What happened

Shares of Textron (NYSE:TXT) fell 13% on Wednesday after the company announced it was furloughing 7,000 aviation workers. Investors had worried that the COVID-19 coronavirus pandemic would depress demand for Textron business jets and other products. The furlough suggests those worries were justified.

So what

Textron shares have lost nearly half of their value in the last month, as investors worried the maker of everything from snowmobiles to business jets would be hard-hit if the U.S. economy falls into a recession. Textron has been an underperformer in recent years, but going into 2020 there was at least some hope that a rebound in business jet demand and a strong U.S. economy would lead to an upswing.

Those hopes are quickly fading. On Wednesday, Textron announced it intends to furlough 7,000 aviation workers in Wichita for four weeks.

A business jet parked on the tarmac.

A Textron-made Cessna Citation Longitude. Image source: Textron.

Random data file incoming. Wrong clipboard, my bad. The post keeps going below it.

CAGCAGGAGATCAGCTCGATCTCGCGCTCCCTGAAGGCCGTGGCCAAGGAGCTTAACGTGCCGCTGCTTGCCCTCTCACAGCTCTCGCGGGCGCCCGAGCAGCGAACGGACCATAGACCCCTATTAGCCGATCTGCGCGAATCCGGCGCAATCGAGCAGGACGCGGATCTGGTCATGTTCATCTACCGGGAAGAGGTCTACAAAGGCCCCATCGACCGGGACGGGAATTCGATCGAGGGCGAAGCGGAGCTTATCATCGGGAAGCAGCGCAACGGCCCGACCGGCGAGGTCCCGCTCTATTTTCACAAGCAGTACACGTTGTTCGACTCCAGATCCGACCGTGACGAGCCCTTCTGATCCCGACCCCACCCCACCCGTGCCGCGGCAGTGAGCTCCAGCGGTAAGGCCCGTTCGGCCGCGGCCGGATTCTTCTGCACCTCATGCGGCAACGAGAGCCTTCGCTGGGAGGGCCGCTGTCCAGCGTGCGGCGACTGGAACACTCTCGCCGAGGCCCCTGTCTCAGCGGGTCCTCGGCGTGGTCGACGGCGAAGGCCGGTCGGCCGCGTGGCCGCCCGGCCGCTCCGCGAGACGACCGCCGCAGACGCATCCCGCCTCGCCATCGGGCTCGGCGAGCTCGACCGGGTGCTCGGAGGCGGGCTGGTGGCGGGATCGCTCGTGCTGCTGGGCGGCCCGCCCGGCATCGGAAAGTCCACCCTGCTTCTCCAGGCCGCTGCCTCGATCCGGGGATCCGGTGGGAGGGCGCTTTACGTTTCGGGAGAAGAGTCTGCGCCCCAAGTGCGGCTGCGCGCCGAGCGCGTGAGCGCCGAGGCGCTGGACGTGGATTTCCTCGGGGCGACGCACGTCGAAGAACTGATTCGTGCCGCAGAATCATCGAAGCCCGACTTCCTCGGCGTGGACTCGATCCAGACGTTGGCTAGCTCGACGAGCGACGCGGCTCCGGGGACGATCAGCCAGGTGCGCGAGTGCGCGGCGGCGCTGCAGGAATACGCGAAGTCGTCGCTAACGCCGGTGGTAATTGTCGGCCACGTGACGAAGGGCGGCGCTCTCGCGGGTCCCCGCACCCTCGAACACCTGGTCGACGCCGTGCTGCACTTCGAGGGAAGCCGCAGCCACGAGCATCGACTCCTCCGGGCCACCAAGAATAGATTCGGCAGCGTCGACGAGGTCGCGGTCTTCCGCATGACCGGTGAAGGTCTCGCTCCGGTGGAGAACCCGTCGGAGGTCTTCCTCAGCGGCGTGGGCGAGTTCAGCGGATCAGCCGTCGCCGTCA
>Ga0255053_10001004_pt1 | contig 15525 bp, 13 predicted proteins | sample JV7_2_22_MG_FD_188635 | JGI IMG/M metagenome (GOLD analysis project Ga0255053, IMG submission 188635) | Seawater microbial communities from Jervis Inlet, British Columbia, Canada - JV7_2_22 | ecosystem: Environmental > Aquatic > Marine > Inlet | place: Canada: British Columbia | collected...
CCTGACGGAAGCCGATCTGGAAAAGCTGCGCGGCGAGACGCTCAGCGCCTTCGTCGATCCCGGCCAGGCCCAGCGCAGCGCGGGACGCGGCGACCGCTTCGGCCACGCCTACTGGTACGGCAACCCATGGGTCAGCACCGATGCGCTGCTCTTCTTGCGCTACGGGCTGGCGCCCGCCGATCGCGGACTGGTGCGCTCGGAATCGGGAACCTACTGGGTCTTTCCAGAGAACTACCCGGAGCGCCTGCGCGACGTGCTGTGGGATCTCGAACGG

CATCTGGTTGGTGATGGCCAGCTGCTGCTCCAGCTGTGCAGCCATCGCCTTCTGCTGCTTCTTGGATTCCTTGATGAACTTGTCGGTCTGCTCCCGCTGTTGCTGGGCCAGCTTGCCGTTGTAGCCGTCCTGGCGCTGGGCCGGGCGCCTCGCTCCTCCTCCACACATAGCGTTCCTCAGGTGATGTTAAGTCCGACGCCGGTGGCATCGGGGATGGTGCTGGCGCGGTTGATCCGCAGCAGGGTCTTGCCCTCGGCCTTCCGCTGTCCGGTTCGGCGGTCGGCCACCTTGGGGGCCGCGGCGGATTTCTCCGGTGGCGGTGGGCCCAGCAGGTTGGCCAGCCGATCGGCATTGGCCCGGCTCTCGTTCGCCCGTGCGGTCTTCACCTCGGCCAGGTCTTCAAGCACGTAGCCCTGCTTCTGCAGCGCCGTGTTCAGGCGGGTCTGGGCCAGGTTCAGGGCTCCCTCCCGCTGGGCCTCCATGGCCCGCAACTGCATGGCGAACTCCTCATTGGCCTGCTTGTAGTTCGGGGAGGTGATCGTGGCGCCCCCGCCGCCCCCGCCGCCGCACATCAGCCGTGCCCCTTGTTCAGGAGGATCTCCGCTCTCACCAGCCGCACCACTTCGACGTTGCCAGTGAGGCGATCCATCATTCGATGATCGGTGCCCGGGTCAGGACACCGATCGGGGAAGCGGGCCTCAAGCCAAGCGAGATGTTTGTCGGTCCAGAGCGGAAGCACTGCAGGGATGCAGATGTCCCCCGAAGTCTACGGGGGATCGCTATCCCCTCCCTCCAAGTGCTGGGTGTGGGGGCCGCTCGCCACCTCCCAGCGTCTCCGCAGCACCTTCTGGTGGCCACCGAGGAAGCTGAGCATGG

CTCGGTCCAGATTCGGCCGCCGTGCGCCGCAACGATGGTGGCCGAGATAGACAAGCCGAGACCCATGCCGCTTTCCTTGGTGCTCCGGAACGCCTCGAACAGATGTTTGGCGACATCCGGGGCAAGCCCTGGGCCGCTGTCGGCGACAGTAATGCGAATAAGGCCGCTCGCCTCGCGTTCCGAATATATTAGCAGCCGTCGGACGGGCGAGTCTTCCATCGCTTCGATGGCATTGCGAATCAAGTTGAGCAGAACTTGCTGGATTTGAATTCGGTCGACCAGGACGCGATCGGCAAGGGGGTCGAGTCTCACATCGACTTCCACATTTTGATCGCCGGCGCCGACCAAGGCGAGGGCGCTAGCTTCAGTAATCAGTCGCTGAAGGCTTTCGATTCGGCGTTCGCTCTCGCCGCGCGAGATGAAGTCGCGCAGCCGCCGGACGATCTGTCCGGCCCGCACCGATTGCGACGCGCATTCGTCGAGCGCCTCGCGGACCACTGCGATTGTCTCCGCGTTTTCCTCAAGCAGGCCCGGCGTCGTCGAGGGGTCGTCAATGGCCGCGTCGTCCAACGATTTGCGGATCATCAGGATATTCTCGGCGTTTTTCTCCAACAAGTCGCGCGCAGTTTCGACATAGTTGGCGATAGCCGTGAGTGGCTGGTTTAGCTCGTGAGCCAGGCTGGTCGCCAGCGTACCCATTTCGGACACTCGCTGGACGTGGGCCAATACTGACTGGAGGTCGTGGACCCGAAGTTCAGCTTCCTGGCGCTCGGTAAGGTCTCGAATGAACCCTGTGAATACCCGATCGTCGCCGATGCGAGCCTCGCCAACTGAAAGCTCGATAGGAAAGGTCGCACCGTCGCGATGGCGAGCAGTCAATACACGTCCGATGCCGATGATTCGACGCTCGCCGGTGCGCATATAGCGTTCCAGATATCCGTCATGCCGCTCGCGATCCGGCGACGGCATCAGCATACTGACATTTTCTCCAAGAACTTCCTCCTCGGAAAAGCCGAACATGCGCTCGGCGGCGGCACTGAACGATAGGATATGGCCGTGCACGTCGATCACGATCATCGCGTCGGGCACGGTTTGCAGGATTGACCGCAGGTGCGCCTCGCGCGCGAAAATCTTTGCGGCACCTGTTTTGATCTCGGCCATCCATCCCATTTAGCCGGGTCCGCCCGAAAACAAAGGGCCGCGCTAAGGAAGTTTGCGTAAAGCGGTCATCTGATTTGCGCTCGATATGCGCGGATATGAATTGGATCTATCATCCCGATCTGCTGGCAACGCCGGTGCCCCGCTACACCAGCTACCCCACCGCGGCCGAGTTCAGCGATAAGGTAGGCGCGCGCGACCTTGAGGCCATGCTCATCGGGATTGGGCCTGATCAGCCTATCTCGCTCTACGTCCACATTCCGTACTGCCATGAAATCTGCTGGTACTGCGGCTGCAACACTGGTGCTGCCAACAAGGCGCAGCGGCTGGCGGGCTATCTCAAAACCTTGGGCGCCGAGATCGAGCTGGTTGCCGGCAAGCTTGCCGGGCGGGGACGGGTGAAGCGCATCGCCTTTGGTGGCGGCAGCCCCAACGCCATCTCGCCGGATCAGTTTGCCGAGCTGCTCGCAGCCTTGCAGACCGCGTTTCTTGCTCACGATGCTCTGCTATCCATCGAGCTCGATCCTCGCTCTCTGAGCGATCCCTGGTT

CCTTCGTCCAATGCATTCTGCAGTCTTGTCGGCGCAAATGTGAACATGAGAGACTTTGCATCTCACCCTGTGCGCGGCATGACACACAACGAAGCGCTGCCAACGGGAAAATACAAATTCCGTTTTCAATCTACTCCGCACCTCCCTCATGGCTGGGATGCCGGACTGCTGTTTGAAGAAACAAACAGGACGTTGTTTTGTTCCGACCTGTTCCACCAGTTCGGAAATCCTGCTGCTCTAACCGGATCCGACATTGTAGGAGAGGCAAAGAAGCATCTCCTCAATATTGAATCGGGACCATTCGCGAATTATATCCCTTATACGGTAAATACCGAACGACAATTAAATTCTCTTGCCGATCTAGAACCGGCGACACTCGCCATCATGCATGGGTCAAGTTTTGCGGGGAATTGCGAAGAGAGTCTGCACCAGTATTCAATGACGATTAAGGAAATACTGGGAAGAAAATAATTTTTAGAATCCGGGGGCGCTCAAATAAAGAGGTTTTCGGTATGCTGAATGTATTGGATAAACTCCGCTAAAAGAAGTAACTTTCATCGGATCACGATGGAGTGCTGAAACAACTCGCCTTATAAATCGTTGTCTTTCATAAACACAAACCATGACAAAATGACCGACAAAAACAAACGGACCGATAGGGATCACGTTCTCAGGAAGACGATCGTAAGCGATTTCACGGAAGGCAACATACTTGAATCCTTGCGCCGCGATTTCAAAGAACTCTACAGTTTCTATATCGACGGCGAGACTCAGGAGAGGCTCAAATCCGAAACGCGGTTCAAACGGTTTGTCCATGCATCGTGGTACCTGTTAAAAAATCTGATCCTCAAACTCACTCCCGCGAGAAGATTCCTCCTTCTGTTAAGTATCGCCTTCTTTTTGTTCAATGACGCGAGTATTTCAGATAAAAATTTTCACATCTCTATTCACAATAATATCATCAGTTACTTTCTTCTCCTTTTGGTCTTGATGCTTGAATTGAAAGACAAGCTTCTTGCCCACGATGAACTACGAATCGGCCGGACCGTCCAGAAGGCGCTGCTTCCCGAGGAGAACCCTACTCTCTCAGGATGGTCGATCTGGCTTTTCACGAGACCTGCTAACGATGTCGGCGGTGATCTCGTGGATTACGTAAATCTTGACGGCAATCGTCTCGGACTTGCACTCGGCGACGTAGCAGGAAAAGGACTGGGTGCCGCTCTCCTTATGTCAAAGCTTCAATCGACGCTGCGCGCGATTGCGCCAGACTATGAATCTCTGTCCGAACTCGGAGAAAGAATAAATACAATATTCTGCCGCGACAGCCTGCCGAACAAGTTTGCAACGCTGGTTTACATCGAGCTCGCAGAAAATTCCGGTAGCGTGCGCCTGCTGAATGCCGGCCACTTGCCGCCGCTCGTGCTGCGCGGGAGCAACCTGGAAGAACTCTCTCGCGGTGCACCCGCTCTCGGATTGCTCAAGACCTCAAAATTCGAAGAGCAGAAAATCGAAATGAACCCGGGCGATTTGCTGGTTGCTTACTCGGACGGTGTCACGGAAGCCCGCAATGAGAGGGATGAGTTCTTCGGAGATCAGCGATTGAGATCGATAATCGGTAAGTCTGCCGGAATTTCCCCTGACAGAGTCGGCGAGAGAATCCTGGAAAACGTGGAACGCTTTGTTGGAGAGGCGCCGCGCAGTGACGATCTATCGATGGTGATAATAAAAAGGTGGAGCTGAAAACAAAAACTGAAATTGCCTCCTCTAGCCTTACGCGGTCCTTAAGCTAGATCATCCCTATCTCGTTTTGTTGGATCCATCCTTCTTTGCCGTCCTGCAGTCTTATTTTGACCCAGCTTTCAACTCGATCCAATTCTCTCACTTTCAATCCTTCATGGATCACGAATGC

In a statement to local media, the company said the decision "will allow us to do our part in mitigating and containing the spread of the COVID-19 through social distancing," but it is clear there are economic factors at work as well. In addition to the furloughs, Textron said, "we are adjusting production to align with anticipated market demand."

The sell-off comes on a miserable day for aerospace suppliers, with Boeing late Tuesday warning that, absent government assistance, the commercial aerospace supply chain could crumble.

Now what

Textron is both a part of that commercial aerospace supply chain, and a customer of many of those suppliers, so it will be hard hit if there is a major disruption or bankruptcies in the sector.

Textron's not a bankruptcy concern, and the stock at just seven times earnings and 0.42 times sales is undoubtably inexpensive. But it is impossible to say when the near-term uncertainty will end, and even after it does end the company is still a chronic underperformer in need of a catalyst to get shares moving again. It's no wonder investors are not buying in even as the stock continues to decline.